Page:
Shook, Hardy & Bacon Miami Consultant Marike Paulsson weighs in on the challenges facing female arbitrators and discusses the Equal Representation in Arbitration pledge in a June 29 Daily Business Review article, “Arbitration Pledge for Diversity Met with Skepticism in South Florida and Latin America.” Paulsson also serves as director of the International Arbitration Institute at the University of Miami School of Law, and is the founder and co-chair of Young ICCA, under the International Council for Commercial Arbitration.
Despite the recent launch of the Equal Representation in Arbitration Pledge that aims to increase female representation in international arbitration, Paulsson notes, “It’s great, this pledge, but here’s the thing: A lot of these things are already happening.” Paulsson further explains that the International Council for Commercial Arbitration (ICC) is already making efforts to make shortlists with women, but few women are getting appointed because clients are the ones who ultimately decide who they want to hire.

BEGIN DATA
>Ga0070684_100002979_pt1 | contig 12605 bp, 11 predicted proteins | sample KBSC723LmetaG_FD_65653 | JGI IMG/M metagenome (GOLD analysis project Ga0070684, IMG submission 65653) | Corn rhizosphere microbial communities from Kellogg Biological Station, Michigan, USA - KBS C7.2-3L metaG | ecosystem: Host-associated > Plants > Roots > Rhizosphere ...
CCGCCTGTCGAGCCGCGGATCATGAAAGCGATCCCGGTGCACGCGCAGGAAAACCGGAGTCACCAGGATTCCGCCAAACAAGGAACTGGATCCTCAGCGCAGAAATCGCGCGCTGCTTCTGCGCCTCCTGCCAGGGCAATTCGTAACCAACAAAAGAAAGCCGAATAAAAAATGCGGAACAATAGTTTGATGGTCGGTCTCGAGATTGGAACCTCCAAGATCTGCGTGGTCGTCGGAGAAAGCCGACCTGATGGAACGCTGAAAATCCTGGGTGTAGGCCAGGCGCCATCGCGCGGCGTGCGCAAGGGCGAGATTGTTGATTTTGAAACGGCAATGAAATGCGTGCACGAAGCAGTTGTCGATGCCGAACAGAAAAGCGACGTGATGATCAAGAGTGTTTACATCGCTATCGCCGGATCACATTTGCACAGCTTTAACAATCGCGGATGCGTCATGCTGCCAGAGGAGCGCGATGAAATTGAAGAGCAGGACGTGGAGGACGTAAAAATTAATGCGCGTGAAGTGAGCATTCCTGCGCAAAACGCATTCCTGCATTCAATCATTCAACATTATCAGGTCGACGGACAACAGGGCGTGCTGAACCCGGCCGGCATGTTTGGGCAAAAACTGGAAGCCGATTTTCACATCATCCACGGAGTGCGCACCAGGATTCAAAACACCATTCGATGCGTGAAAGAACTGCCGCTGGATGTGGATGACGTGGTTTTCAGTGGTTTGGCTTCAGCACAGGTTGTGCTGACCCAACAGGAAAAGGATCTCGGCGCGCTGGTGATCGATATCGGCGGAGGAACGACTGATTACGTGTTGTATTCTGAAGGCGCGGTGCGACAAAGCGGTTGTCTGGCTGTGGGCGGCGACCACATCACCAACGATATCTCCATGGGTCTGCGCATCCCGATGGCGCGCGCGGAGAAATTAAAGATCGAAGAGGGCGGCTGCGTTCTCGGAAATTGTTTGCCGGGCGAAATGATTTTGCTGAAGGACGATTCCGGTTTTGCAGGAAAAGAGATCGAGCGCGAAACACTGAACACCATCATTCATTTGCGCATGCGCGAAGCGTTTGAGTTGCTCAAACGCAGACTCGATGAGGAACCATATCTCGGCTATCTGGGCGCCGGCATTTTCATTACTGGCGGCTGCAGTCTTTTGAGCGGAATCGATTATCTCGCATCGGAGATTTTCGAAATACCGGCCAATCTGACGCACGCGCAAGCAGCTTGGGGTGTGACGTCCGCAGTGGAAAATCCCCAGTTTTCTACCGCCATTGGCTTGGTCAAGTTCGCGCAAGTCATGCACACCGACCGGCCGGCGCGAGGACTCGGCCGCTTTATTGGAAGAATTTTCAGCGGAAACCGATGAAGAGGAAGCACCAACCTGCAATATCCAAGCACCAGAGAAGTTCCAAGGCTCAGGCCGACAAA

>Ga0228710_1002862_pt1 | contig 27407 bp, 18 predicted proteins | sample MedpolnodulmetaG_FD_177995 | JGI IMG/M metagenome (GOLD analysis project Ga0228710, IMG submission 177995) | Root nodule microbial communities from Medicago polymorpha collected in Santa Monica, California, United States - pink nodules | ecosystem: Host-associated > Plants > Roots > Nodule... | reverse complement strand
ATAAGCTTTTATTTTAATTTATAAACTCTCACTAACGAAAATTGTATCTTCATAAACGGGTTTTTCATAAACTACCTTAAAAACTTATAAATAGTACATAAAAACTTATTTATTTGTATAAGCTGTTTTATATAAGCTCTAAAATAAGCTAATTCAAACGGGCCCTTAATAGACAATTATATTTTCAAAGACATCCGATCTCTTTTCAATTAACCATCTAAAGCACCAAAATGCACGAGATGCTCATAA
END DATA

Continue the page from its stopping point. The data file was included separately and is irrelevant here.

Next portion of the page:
“Today the biggest issue is that users in arbitration are risk adverse and would rather go with the arbitrators who are more experienced,” says Paulsson. “And today, the more senior, senior arbitrators are mostly men." Paulsson adds, “Clients are interested in winning their case, not changing the world, and attorneys whose reputation in arbitration is most established are ‘male, pale and stale.’”
Paulsson hopes to see a new pledge that goes beyond shortlists and creates results, persuading clients to choose female arbitrators.